Beta cells found to be responsible for the immune response that leads to diabetes.
The root cause of type 1 diabetes (T1D) was believed to be the immune system incorrectly identifying insulin-secreting beta cells as a threat and destroying them. But new research results find that stressed beta cells are the real cause.
In a study published inNature Medicine, the investigators sought to better understand why the immune system attacks the pancreatic beta cells.
“Our findings show that type 1 diabetes results from a mistake of the beta cell, not a mistake of the immune system,” said lead investigator Bart Roep, PhD. “The immune system does what it is supposed to do, which is respond to distressed or ‘unhappy’ tissue, as it would in infection or cancer.”
The investigators used clues from cancer molecules successfully targeted by the immune system using immunotherapy. One of the cancer targets is a so-called nonsense protein, which is a result of the misreading of a DNA sequence that makes a nonfunctional protein.
This same type of protein error is also produced in beta cells in T1D, a disease that affects approximately 1.5 million Americans. This means that it’s the insulin gene itself that makes the mistake, making it a major target of the immune system.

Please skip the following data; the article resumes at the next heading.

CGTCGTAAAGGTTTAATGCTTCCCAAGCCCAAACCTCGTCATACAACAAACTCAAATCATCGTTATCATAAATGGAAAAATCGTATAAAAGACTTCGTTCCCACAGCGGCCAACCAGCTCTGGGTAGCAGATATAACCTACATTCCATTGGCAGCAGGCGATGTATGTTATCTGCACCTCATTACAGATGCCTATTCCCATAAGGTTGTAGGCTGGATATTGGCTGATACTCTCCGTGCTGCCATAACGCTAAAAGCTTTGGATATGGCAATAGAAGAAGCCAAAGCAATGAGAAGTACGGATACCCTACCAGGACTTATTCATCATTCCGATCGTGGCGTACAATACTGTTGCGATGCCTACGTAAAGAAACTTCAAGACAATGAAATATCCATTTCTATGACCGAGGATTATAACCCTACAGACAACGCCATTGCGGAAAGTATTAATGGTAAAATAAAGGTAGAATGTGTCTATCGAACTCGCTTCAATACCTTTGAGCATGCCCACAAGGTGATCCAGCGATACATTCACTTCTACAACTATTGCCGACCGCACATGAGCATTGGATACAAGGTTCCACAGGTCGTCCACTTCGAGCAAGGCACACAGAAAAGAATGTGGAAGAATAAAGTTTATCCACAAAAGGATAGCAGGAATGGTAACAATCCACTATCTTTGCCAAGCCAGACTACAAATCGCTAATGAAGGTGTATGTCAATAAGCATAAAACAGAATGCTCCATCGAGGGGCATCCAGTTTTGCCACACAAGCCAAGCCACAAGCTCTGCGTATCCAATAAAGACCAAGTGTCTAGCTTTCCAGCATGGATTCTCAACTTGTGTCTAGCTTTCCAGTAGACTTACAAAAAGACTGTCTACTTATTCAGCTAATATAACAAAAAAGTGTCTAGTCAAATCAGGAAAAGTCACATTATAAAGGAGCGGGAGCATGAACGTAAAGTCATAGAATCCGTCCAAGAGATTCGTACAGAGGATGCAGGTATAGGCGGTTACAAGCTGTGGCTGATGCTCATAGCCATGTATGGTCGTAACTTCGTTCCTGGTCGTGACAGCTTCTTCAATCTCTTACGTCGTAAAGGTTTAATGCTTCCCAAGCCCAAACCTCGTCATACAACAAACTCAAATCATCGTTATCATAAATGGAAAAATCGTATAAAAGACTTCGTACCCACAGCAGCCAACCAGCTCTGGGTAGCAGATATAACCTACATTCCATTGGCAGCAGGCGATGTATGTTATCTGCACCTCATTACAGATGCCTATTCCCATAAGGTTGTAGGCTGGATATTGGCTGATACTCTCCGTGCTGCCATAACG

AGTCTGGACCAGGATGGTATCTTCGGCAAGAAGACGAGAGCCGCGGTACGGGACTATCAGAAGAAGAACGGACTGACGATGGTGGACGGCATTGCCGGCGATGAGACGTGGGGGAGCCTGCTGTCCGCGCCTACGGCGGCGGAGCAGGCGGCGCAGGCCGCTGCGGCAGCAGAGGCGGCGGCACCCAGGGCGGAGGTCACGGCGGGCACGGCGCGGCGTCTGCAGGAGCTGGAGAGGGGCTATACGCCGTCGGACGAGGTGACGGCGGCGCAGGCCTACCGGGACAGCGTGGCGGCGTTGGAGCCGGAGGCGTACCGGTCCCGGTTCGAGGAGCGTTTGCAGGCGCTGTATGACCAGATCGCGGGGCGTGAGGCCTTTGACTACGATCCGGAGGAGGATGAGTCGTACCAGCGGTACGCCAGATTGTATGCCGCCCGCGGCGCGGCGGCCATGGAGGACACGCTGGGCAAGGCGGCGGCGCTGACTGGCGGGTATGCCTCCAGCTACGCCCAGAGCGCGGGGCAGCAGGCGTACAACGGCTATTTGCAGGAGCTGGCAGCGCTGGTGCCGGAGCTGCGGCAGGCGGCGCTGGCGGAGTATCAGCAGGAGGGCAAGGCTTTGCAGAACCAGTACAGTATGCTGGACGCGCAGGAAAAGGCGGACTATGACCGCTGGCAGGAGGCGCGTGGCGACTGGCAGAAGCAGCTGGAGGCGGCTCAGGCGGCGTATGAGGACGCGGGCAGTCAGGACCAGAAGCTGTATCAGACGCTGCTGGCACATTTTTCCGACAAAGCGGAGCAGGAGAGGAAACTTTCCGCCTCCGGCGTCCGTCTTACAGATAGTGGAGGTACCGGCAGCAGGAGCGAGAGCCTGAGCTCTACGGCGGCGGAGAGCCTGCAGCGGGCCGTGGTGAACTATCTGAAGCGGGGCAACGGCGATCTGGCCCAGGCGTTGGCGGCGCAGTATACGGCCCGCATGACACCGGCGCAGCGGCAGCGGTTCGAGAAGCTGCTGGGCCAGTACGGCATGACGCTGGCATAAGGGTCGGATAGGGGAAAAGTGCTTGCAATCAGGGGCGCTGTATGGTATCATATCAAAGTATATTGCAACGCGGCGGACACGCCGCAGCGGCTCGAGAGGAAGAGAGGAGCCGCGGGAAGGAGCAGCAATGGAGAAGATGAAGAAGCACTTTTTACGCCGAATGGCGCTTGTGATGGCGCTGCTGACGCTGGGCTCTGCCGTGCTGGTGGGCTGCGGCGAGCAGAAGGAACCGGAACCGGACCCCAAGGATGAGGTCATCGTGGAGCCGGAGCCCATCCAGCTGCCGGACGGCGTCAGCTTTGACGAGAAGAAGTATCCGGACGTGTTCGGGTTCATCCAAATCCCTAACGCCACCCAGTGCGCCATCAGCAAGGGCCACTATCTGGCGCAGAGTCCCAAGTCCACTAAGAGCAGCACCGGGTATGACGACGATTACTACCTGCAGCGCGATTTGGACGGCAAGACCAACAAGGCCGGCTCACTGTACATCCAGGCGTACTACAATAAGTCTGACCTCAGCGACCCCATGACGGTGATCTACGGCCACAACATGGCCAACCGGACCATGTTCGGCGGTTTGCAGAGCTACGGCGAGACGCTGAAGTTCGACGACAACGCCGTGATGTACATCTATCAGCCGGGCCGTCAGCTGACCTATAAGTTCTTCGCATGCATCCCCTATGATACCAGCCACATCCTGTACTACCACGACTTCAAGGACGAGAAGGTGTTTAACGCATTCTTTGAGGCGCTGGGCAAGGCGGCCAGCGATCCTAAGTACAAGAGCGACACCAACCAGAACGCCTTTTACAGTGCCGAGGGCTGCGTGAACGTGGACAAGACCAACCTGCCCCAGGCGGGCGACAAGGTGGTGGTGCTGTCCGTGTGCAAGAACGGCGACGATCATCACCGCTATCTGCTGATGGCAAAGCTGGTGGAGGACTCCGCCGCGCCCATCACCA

According to investigators, the error product of the insulin gene is made when beta cells are stressed.
“Our study links anti-tumor immunity to islet autoimmunity, and may explain why some cancer patients develop type 1 diabetes after successful immunotherapy,” Roep said. “This is an incredible step forward in our commitment to cure this disease.”
The findings help further support the emerging concept that beta cells are destroyed in T1D by a mechanism that is comparable to classic antitumor responses, where the immune system is trained to survey dysfunctional cells, according to the authors.
“Our goal is to keep beta cells happy,” Roep said. “So we will work on new forms of therapy to correct the autoimmune response against islets and hopefully also prevent development of type 1 diabetes during anti-cancer therapy.”